Some very sad personal news involving a colleague and good friend. I am hoping everything will be okay. What happened is in the public domain but rather than post it here I invite friends who don't know the news to contact me off-line.

First CD of the year to go on my year-end best-of list

I have been playing the Fiery Furnaces' "EP" (41 minutes despite the name) pretty regularly since it came out earlier this month. The Fiery Furnaces divide the world into those who wince and those who say, "Okay, I'm done being a nice guy about this: If you don't like Blueberry Boat, I don't like you." Between the precious or precocious twenty-something sensibility, the careening around within and between songs, and the sound that somebody called early Who meets Captain Beefheart plus a chanteuse, they are not for every palate. Then again, Radiohead hasn't done much for me. Some will find "EP" irresistible even if they steered clear of the FFs' first two CDs.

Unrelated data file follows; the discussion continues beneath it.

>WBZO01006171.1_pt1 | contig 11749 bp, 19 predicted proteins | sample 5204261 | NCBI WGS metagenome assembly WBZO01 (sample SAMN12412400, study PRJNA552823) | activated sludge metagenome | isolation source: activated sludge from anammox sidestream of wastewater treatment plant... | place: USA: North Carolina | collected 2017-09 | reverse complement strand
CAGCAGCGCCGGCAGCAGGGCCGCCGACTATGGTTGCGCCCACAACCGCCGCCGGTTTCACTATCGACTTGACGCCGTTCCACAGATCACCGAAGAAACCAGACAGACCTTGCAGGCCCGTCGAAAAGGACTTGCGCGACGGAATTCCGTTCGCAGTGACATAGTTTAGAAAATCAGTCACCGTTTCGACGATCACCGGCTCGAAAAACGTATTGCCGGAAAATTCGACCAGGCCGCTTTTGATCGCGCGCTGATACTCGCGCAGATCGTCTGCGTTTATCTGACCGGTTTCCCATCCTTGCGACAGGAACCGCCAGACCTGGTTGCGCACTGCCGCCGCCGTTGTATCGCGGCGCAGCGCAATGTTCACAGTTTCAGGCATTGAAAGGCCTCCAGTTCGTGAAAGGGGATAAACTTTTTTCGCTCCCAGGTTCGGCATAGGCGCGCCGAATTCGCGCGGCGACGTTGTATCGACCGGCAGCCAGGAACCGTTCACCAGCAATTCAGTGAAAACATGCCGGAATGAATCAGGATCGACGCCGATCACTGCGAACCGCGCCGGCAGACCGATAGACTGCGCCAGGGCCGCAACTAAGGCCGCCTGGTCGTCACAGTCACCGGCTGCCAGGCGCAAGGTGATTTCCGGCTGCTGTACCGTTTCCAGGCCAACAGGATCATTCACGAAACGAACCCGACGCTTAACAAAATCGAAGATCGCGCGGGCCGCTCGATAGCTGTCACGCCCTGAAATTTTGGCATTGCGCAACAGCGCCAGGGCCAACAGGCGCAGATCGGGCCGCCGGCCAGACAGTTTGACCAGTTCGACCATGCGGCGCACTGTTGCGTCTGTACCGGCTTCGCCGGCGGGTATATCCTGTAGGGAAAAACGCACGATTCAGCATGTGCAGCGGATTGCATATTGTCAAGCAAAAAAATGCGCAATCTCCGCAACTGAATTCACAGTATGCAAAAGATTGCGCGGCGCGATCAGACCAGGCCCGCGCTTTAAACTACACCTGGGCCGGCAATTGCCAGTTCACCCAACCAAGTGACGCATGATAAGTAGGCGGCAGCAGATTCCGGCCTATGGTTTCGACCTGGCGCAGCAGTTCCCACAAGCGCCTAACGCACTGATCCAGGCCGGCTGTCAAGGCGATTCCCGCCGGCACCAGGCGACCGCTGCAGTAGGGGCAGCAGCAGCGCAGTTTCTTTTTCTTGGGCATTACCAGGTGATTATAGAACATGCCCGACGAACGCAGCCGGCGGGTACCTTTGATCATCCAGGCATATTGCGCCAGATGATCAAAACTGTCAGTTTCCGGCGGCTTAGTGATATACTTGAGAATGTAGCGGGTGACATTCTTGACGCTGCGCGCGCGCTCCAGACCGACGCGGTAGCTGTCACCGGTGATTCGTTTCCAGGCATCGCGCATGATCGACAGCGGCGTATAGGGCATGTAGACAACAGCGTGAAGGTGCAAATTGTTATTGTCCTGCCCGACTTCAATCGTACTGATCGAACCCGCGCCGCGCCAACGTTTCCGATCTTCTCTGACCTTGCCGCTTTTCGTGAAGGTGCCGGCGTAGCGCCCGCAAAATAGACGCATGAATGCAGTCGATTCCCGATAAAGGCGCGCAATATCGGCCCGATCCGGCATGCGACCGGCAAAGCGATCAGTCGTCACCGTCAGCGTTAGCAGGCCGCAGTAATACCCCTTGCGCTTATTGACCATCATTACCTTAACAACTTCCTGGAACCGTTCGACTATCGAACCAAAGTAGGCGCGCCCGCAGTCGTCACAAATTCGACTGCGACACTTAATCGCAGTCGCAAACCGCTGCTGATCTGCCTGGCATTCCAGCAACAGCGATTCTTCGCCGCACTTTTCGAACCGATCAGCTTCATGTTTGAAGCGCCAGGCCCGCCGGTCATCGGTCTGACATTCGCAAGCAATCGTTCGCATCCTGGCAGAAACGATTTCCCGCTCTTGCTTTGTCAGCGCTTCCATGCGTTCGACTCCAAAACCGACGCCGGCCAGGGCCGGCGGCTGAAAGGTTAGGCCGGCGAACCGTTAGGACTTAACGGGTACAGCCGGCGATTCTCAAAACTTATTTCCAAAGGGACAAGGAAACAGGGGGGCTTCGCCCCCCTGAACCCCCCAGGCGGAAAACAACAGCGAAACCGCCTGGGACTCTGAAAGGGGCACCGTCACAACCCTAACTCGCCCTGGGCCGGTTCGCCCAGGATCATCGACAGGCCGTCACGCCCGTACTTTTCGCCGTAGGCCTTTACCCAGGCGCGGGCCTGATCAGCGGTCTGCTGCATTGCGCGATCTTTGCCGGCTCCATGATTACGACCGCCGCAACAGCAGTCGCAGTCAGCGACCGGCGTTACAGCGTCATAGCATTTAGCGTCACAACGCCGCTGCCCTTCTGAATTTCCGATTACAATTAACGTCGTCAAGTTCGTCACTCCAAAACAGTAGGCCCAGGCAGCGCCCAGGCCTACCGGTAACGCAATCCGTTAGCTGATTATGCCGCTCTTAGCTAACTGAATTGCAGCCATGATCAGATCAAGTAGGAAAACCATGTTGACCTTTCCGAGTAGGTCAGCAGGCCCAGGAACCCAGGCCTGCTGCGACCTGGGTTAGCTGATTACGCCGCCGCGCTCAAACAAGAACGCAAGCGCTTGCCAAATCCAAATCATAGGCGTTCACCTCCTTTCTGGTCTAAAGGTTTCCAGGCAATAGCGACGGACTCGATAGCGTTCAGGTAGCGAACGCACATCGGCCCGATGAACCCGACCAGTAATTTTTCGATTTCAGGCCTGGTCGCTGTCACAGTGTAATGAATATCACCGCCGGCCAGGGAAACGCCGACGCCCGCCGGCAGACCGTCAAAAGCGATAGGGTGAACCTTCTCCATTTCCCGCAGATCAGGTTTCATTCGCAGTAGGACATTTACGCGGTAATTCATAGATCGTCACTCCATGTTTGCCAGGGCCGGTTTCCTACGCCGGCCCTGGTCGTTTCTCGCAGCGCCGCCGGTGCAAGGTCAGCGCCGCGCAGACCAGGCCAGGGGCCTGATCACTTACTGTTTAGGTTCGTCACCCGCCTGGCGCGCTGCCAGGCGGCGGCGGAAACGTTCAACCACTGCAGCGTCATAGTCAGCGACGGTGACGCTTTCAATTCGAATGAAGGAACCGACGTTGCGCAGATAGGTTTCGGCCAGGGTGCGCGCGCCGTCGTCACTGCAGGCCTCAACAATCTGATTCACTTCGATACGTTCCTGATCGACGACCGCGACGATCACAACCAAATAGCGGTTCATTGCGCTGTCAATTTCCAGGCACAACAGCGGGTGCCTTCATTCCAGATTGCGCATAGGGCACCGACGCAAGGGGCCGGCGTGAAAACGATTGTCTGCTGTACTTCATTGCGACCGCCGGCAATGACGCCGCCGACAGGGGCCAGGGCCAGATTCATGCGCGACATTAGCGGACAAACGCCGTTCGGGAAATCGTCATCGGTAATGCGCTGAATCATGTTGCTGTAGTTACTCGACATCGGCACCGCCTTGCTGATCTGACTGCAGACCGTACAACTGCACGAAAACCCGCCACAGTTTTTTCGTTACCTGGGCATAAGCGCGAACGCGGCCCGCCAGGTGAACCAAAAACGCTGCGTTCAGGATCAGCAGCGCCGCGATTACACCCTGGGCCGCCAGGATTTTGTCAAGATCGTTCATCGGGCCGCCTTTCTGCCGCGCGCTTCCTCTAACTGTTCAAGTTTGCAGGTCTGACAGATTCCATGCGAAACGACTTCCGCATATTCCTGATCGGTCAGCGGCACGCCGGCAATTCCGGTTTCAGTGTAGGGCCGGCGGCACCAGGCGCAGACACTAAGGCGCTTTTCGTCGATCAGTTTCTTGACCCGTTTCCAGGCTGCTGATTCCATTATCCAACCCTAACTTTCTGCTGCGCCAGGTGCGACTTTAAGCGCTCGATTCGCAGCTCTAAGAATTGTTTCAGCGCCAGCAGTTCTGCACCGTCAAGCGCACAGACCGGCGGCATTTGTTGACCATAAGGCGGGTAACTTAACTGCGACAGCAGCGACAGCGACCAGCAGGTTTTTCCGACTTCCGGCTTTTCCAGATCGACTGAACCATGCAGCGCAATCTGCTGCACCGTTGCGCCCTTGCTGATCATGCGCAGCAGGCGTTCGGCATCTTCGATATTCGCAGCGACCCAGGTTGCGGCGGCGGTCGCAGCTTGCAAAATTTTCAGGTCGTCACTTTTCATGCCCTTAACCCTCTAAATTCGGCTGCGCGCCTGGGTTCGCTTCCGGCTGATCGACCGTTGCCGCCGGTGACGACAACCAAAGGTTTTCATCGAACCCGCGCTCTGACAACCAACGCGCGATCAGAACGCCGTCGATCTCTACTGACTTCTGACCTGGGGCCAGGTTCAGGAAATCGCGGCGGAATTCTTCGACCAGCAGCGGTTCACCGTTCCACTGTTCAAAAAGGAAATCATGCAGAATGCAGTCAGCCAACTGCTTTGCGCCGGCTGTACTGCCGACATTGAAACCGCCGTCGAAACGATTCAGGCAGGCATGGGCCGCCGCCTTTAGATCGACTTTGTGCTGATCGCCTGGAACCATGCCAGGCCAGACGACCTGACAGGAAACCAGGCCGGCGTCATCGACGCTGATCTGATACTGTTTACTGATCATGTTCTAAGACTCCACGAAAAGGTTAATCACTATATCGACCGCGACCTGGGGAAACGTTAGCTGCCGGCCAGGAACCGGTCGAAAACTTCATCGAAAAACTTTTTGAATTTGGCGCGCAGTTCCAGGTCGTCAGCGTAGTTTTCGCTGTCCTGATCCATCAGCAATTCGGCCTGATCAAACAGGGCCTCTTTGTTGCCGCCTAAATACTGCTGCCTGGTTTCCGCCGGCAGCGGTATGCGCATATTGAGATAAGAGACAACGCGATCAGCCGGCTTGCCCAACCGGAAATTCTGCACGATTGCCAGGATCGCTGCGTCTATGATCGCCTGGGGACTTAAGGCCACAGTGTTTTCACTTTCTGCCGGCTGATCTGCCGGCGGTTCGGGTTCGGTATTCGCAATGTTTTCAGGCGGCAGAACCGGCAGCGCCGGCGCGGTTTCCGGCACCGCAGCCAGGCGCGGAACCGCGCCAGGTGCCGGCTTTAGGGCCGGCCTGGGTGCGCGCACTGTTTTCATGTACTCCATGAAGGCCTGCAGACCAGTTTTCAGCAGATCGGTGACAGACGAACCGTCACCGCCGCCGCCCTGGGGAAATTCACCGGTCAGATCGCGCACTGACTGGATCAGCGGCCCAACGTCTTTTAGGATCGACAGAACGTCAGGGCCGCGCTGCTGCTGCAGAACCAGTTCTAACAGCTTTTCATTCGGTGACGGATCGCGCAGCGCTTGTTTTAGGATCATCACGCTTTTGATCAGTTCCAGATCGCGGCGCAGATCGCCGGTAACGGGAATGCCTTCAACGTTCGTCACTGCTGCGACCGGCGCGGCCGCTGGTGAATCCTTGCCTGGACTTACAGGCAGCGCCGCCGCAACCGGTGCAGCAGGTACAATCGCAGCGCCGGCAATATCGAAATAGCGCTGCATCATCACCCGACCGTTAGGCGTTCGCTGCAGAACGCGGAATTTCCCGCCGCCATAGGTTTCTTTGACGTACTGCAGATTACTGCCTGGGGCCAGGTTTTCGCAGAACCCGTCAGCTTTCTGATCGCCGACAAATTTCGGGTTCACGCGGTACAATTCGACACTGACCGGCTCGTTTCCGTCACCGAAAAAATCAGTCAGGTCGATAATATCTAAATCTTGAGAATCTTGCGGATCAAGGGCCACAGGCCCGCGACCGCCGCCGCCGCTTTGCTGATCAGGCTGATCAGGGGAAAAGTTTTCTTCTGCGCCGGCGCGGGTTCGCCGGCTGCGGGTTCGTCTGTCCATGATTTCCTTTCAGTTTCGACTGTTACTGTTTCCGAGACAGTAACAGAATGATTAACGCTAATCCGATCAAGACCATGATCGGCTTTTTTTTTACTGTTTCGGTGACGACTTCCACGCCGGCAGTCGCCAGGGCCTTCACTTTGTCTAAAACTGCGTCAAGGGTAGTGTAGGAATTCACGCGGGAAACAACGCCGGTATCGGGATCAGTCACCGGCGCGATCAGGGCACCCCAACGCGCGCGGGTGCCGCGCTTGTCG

An early proposal for private accounts outside of Social Security

David Brooks becomes one of the early movers in the "What do we do now?" debate arising out of the ongoing collapse of President Bush's plan to fund private accounts by diverting Social Security taxes. He suggests reviving a late-1990s proposal called KidSave, under which "the government would open tax-deferred savings accounts for each American child, making a $1,000 deposit at birth, and $500 deposits in each of the next five years. That money could be invested in a limited number of mutual funds, but it couldn't be withdrawn until retirement. Over decades, it would grow and grow, thanks to the wonders of compound interest, so that by the time workers retired, they would each have a substantial nest egg, over $100,000, waiting for them."